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UC Davis Health System

UC Davis Health System

Young patient looking toward future after graduation ceremony in hospital

Evelia Rodriguez © UC Regents
Evelia Rodriguez, who graduated high school while receiving cancer treatment at UC Davis Children's Hospital, was recently able to tell her story for the Sacramento Univision affiliate.

Posted Sept. 14, 2011

Evelia Rodriguez was back at UC Davis Children's Hospital last week for chemotherapy, two months after a high school graduation ceremony orchestrated by the team of pediatric cancer nurses who had cared for her during an extended hospital stay.

Now 19, Evelia, or "Evie" as she is known, is taking on acute lymphatic leukemia with spirit, humor and determination. Diagnosed in March of this year, the Dunnigan teenager had longed to graduate from high school with the rest of her classmates, but illness and complications from chemotherapy treatment kept her in the hospital.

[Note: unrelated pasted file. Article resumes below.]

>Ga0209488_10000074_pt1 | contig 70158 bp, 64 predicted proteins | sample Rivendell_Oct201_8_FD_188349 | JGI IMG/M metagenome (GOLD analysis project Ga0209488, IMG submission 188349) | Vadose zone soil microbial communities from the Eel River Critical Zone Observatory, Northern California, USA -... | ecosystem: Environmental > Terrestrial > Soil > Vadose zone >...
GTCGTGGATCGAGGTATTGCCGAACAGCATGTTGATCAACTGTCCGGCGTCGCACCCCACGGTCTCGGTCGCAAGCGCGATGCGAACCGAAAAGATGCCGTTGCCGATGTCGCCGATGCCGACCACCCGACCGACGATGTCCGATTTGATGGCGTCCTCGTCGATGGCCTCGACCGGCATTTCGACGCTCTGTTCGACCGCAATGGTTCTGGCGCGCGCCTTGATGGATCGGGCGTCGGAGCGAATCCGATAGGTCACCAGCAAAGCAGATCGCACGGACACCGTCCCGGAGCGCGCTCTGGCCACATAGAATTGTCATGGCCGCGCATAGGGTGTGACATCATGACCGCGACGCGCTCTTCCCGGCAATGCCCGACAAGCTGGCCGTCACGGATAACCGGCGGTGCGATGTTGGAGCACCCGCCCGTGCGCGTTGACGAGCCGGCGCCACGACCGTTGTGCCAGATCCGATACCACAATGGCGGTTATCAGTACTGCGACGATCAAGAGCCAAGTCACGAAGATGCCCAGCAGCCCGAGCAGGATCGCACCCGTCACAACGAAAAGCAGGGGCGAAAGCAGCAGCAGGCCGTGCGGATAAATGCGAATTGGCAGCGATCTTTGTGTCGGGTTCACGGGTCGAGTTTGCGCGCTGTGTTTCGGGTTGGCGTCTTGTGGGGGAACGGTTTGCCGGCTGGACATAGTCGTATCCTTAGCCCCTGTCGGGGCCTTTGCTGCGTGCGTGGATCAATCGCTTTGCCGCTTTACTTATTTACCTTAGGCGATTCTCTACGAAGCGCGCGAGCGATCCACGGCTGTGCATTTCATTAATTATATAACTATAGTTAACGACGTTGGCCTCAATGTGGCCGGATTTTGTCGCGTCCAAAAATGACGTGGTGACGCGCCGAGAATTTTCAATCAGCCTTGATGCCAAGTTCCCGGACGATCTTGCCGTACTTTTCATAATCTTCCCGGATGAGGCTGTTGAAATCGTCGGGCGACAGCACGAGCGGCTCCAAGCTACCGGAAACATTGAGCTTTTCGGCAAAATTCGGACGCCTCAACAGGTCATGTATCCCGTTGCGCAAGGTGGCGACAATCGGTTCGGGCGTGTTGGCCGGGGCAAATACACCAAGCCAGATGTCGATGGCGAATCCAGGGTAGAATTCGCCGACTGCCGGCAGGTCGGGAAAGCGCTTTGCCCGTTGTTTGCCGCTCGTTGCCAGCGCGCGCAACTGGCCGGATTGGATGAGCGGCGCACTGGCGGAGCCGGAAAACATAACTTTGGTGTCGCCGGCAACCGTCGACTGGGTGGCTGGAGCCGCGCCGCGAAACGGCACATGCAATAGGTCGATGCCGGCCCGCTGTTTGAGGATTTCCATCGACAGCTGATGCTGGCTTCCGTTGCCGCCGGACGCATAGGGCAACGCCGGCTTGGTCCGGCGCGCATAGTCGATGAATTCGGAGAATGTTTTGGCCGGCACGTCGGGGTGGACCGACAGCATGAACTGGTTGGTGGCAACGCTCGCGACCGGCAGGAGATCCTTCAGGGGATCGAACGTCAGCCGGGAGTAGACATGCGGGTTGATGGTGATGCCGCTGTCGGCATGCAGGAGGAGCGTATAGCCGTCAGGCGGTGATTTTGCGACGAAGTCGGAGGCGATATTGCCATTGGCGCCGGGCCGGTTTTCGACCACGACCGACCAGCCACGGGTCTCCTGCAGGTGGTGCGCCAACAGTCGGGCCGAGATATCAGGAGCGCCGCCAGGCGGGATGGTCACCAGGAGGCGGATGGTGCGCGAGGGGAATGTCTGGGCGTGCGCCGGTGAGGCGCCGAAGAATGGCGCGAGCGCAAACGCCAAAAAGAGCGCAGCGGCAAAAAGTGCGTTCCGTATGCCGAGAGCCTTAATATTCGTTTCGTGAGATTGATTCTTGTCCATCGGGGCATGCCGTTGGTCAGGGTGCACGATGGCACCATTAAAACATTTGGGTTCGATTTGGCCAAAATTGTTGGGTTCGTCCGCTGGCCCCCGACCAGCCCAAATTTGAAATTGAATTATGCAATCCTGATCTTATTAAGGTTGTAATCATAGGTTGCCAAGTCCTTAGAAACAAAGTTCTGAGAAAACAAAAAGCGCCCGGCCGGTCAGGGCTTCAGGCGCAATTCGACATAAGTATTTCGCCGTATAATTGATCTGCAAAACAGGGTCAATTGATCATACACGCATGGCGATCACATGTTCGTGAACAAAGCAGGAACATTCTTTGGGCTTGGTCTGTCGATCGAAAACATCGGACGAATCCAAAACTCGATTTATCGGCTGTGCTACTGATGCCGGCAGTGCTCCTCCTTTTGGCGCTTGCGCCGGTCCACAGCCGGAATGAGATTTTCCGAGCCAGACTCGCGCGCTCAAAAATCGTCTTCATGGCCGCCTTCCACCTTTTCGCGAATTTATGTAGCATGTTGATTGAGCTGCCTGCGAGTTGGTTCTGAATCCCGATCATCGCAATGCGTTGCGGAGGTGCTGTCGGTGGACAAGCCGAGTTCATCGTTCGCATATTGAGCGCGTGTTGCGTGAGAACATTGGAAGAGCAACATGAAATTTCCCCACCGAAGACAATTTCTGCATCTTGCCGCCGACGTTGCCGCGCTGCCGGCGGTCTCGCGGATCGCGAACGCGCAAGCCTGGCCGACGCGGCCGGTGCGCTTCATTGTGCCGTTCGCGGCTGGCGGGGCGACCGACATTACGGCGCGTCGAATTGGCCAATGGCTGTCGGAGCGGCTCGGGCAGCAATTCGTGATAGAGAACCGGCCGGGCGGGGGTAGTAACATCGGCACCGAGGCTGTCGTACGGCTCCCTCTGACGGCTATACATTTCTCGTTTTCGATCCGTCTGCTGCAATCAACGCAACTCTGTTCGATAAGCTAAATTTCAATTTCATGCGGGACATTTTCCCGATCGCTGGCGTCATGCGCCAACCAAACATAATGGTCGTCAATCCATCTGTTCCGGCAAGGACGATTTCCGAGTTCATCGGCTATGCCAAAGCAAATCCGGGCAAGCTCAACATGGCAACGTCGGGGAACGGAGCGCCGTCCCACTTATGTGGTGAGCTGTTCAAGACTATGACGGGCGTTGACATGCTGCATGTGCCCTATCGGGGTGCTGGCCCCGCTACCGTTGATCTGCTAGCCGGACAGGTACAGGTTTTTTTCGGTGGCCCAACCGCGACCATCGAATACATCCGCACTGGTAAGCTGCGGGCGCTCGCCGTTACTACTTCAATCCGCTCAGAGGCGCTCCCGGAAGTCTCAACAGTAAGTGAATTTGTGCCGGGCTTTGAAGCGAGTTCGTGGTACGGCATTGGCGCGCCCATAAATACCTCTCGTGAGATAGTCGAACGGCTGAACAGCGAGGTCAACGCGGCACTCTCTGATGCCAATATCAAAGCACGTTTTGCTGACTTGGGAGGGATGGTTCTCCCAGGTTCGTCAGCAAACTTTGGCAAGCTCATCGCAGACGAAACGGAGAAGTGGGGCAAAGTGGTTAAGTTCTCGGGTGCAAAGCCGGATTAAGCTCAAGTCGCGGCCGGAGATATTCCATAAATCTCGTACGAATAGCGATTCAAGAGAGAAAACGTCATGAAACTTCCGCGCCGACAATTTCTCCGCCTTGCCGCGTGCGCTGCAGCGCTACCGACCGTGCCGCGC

The event in June drew several nurses, doctors and staff from UC Davis Children's Hospital, where Evie had spent four months recuperating from a life-threatening series of seizures and temporary paralysis. Also attending the cap-and-gown event were teachers, classmates and a counselor from Pierce High School in Arbuckle.

Even though she was terribly ill and, it was feared at the time, unlikely to survive her ordeal, graduation was important to Evie, as she would be the first in family to do so. Neither of her parents, who immigrated from Mexico, have high school diplomas.

"I wanted to be a role model for my little brothers," she said.

"I wanted to be a role model for my little brothers."
— Evelia "Evie" Rodriguez

During her various hospital stays, the jovial patient grew close to many of her nurses, two of whom — Ana Navas-Stahl and Andrea Reich — she called "my two mamas."

"No matter where she went in the hospital, there they were," said Veronica Rodriguez, Evelia's real mother.

A crew from Univision's Channel 19, a Spanish-language television station, recently interviewed Evelia, her mother and Navas-Stahl at the close of another round of chemotherapy. They talked about her experiences with cancer, her dreams for a college education and her hopes for the future.

Said Evie: "At first, I wanted to be a cop, but they just go around giving people tickets. Now I want to study to become a member of a SWAT team, because I like the action."